Solomon Perera, 11, of Snohomish, puckers up and gives Snohomish Slew, a bullfrog, a kiss at Snohomish’s 13th Annual Groundfrog Day on Saturday. Snohomish Slew predicted an early spring will come this year to the region. (Ian Terry / The Herald)

Solomon Perera, 11, of Snohomish, puckers up and gives Snohomish Slew, a bullfrog, a kiss at Snohomish’s 13th Annual Groundfrog Day on Saturday. Snohomish Slew predicted an early spring will come this year to the region. (Ian Terry / The Herald)

Snohomish brings out its bullfrog, hoping for sign of spring

Snohomish Slew was paraded downtown and handed out kisses on a blustery winter day.

SNOHOMISH — For a bullfrog, he is revered by his town.

He was paraded down the street on Saturday, escorted by Snohomish High School athletes in letterman jackets and dark sunglasses. People lined up to give the frog a kiss.

Every year, he is the bearer of important news.

People wait outside in the cold and wind in anticipation. They listen for a croak or a ribbit, meaning spring is on the way.

Frogs have a natural instinct when it comes to predicting the season. They wake from a winter slumber and tend to get chatty. Their knowledge of Pacific Northwest weather is more reputable than a well-known Pennsylvanian groundhog, said Pam Schilaty, manager of the Snohomish Chamber of Commerce. She helped coordinate what the town calls GroundFrog Day.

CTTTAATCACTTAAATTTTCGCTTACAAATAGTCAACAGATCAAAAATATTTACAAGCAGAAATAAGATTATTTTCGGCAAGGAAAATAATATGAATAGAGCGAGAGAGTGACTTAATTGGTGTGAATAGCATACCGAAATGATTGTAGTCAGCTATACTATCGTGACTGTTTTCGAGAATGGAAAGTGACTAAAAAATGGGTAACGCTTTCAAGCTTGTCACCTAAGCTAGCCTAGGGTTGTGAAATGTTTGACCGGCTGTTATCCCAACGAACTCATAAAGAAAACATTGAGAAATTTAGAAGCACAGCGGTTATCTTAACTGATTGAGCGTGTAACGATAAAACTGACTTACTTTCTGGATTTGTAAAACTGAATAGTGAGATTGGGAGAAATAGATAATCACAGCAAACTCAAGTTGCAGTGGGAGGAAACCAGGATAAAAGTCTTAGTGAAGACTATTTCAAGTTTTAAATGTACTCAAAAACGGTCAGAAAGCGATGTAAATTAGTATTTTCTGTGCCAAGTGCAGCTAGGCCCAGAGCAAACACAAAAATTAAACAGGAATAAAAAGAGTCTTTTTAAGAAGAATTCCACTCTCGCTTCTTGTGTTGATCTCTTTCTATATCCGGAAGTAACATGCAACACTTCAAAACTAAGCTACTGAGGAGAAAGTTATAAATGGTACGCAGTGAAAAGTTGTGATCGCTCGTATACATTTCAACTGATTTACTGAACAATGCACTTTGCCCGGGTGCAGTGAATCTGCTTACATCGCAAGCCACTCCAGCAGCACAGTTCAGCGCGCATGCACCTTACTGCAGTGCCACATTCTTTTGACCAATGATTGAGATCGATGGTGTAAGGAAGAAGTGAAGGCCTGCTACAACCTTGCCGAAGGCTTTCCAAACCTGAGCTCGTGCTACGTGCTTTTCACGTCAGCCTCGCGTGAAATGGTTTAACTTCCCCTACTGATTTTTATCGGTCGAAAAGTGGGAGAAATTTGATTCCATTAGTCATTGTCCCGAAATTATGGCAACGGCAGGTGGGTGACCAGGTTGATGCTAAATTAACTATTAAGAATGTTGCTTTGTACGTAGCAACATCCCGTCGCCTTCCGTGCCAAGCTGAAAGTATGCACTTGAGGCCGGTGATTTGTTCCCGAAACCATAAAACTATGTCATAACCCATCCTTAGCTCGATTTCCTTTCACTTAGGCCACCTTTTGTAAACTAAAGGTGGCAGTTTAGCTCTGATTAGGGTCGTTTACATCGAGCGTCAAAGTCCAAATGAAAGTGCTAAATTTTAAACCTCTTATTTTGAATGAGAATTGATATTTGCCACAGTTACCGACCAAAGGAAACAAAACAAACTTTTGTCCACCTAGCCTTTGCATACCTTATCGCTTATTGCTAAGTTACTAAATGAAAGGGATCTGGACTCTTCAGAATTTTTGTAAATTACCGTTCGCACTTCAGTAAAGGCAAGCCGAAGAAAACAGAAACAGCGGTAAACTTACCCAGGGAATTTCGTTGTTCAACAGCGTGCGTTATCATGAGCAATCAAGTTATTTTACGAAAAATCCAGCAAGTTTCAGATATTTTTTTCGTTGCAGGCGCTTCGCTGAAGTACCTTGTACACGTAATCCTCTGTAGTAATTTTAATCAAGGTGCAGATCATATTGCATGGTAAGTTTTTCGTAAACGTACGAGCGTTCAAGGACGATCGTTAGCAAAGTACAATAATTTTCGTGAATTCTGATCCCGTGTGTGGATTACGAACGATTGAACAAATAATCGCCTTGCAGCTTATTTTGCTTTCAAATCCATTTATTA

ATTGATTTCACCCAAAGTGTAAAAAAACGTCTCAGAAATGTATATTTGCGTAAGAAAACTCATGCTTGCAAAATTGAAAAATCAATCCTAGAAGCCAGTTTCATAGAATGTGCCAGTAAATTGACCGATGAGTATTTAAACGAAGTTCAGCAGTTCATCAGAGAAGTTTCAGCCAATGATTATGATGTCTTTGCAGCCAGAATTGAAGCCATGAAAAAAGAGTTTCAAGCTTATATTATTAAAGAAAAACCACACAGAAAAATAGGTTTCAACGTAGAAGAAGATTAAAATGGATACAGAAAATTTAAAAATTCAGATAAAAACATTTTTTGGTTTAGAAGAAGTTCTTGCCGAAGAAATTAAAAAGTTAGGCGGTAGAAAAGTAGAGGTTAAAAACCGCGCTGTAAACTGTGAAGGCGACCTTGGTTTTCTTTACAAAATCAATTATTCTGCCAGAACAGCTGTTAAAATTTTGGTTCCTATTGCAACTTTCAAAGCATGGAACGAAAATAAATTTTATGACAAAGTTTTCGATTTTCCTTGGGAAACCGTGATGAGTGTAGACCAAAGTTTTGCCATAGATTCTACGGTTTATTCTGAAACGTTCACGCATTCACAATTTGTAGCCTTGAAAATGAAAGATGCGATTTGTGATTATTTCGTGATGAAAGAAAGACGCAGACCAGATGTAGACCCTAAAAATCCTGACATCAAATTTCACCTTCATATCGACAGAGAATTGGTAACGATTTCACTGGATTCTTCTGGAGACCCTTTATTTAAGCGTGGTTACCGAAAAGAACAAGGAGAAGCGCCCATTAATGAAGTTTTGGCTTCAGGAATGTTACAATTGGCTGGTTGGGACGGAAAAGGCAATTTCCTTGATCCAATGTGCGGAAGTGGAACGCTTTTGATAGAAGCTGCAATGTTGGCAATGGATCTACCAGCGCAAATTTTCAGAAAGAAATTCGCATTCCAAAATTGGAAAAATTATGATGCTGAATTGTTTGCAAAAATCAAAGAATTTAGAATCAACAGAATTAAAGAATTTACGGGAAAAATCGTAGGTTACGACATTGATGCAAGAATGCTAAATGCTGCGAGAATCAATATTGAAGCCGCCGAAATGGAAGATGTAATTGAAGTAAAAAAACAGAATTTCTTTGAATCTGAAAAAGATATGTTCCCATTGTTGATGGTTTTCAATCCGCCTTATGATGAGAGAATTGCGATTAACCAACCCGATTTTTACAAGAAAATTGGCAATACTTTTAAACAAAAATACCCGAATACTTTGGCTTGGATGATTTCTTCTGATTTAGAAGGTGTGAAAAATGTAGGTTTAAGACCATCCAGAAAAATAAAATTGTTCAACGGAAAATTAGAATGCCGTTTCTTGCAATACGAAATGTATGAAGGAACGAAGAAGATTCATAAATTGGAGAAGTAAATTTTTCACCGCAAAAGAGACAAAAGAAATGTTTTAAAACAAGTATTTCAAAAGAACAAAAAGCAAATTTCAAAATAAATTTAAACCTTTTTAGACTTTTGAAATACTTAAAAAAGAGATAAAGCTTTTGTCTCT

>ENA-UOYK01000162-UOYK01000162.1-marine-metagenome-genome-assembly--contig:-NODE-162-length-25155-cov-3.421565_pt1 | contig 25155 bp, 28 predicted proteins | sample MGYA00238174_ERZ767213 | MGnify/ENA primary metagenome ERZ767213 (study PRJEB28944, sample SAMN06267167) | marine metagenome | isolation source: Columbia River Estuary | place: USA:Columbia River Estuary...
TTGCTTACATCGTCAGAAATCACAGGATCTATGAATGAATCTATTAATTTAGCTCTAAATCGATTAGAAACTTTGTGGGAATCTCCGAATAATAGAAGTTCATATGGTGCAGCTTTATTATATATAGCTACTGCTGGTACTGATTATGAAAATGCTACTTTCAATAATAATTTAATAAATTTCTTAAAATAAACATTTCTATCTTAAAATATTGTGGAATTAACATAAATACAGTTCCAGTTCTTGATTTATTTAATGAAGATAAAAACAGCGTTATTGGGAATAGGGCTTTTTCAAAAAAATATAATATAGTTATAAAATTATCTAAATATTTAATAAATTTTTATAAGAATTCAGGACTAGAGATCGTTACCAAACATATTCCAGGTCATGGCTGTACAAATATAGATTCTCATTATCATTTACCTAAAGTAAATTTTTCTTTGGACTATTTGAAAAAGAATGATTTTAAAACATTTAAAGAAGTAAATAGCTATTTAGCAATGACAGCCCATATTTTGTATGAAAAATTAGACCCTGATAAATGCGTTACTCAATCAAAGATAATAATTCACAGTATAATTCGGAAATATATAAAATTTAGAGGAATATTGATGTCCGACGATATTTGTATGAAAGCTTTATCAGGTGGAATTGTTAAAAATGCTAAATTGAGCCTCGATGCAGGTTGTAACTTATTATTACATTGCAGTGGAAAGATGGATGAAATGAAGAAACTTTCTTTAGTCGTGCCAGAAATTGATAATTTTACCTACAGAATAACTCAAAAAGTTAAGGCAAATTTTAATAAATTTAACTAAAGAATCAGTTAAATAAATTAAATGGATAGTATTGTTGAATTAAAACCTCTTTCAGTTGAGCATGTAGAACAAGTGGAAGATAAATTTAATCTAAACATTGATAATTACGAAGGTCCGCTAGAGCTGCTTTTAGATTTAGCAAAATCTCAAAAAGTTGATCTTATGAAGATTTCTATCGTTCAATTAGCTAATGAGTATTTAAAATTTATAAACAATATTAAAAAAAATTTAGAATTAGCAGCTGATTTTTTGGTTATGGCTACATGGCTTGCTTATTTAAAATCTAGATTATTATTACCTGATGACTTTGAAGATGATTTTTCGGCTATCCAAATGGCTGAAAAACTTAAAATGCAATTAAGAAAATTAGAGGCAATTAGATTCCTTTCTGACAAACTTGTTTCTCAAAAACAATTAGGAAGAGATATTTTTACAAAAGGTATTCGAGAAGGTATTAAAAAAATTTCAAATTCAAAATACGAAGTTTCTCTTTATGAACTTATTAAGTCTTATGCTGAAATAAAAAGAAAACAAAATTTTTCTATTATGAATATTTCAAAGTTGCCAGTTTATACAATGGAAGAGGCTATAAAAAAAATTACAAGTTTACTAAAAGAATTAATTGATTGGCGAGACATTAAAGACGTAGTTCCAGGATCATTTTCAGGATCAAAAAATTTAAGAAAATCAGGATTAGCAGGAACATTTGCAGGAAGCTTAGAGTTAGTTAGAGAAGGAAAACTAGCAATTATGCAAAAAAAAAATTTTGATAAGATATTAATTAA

“They don’t need no stinkin’ shadow,” she said.

On Saturday, a bullfrog named Snohomish Slew promised the return of warm, showery days.

Sofia Hamner-De Paula was relieved. The 7-year-old was dressed in a puffy, green jacket and clutched a cup of hot chocolate. She is accustomed to the weather in Argentina. Sofia and her family were in Snohomish for a visit.

Her mother, Valeria De Paula, heard about the 13th annual GroundFrog Day. They couldn’t miss it.

Despite the blustery wind, they joined a couple dozen people around a gazebo downtown. They danced along to music in the street. A long line formed in front of a booth that specialized in balloon animals. Sofia asked for a pink bunny. Her cousin, Katherine, got a banana tree.

The cousins crowded around Snohomish Slew to get a closer look. They laughed as the frog kissed a little girl on the cheek.

“Sometimes the simple things that might sound a little silly are what give a community its identity,” De Paula said.

Caitlin Tompkins:425-339-3192; ctompkins@heraldnet.com

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